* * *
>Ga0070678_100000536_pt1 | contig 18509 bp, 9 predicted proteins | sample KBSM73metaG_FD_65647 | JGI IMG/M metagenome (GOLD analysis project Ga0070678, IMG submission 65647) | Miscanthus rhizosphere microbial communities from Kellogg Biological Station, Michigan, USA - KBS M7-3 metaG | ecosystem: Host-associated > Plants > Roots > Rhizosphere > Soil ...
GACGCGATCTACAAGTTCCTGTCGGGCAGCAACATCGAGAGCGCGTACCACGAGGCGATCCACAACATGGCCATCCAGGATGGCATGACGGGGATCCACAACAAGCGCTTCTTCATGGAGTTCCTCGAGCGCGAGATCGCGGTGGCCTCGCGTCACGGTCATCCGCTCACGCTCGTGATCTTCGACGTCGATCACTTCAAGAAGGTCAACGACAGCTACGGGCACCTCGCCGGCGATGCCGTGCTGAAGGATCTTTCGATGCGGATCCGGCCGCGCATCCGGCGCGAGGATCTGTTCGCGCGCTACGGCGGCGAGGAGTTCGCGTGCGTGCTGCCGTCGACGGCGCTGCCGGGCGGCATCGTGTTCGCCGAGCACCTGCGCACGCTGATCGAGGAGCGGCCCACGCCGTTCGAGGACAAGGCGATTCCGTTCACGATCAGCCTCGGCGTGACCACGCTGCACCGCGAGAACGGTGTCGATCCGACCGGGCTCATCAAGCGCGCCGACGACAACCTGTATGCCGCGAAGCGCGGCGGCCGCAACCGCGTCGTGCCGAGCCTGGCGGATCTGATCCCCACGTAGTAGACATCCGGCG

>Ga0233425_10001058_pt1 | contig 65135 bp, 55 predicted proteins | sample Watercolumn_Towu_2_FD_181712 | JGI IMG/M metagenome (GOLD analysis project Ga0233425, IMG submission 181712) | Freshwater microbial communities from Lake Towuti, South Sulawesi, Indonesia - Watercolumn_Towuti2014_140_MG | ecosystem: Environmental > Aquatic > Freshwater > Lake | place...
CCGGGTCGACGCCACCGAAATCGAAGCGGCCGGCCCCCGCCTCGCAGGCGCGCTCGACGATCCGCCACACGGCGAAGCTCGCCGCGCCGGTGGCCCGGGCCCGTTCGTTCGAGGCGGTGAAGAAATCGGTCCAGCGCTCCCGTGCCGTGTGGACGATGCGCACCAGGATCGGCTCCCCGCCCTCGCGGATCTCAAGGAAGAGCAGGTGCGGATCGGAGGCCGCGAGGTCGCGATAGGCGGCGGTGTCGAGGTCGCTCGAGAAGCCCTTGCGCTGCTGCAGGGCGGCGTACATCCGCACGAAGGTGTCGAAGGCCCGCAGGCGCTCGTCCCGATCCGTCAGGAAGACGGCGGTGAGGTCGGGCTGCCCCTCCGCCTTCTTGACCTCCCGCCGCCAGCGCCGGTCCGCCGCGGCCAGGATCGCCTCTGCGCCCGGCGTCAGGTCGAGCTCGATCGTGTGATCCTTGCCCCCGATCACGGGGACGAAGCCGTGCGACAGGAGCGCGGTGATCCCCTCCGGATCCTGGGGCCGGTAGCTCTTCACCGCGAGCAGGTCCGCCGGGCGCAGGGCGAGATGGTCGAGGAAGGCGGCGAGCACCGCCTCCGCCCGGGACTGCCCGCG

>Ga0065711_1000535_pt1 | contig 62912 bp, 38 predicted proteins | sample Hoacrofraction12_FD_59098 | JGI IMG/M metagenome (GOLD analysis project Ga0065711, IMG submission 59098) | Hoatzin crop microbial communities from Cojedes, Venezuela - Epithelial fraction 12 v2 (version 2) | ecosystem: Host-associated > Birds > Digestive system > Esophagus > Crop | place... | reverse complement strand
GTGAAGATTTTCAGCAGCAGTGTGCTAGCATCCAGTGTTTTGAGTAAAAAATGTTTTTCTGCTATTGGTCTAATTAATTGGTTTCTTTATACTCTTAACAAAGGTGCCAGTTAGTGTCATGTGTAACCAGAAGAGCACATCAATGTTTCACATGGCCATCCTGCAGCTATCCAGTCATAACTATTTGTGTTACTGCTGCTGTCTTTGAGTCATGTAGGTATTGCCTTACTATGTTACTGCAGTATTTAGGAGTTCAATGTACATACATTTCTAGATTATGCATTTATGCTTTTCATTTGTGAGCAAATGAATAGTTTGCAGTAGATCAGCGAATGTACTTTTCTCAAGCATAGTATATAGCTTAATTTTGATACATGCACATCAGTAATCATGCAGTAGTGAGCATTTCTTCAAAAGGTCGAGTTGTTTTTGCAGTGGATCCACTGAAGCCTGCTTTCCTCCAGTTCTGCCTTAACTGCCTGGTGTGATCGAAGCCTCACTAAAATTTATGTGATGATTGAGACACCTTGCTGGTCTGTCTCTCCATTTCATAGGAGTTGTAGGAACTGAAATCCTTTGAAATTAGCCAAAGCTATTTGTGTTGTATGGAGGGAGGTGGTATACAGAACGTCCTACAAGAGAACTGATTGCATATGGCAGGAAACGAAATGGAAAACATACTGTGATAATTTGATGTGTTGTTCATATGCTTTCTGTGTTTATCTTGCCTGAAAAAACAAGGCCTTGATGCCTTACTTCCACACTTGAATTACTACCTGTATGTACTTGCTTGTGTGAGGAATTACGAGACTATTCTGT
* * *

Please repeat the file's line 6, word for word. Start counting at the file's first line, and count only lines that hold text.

GTGAAGATTTTCAGCAGCAGTGTGCTAGCATCCAGTGTTTTGAGTAAAAAATGTTTTTCTGCTATTGGTCTAATTAATTGGTTTCTTTATACTCTTAACAAAGGTGCCAGTTAGTGTCATGTGTAACCAGAAGAGCACATCAATGTTTCACATGGCCATCCTGCAGCTATCCAGTCATAACTATTTGTGTTACTGCTGCTGTCTTTGAGTCATGTAGGTATTGCCTTACTATGTTACTGCAGTATTTAGGAGTTCAATGTACATACATTTCTAGATTATGCATTTATGCTTTTCATTTGTGAGCAAATGAATAGTTTGCAGTAGATCAGCGAATGTACTTTTCTCAAGCATAGTATATAGCTTAATTTTGATACATGCACATCAGTAATCATGCAGTAGTGAGCATTTCTTCAAAAGGTCGAGTTGTTTTTGCAGTGGATCCACTGAAGCCTGCTTTCCTCCAGTTCTGCCTTAACTGCCTGGTGTGATCGAAGCCTCACTAAAATTTATGTGATGATTGAGACACCTTGCTGGTCTGTCTCTCCATTTCATAGGAGTTGTAGGAACTGAAATCCTTTGAAATTAGCCAAAGCTATTTGTGTTGTATGGAGGGAGGTGGTATACAGAACGTCCTACAAGAGAACTGATTGCATATGGCAGGAAACGAAATGGAAAACATACTGTGATAATTTGATGTGTTGTTCATATGCTTTCTGTGTTTATCTTGCCTGAAAAAACAAGGCCTTGATGCCTTACTTCCACACTTGAATTACTACCTGTATGTACTTGCTTGTGTGAGGAATTACGAGACTATTCTGT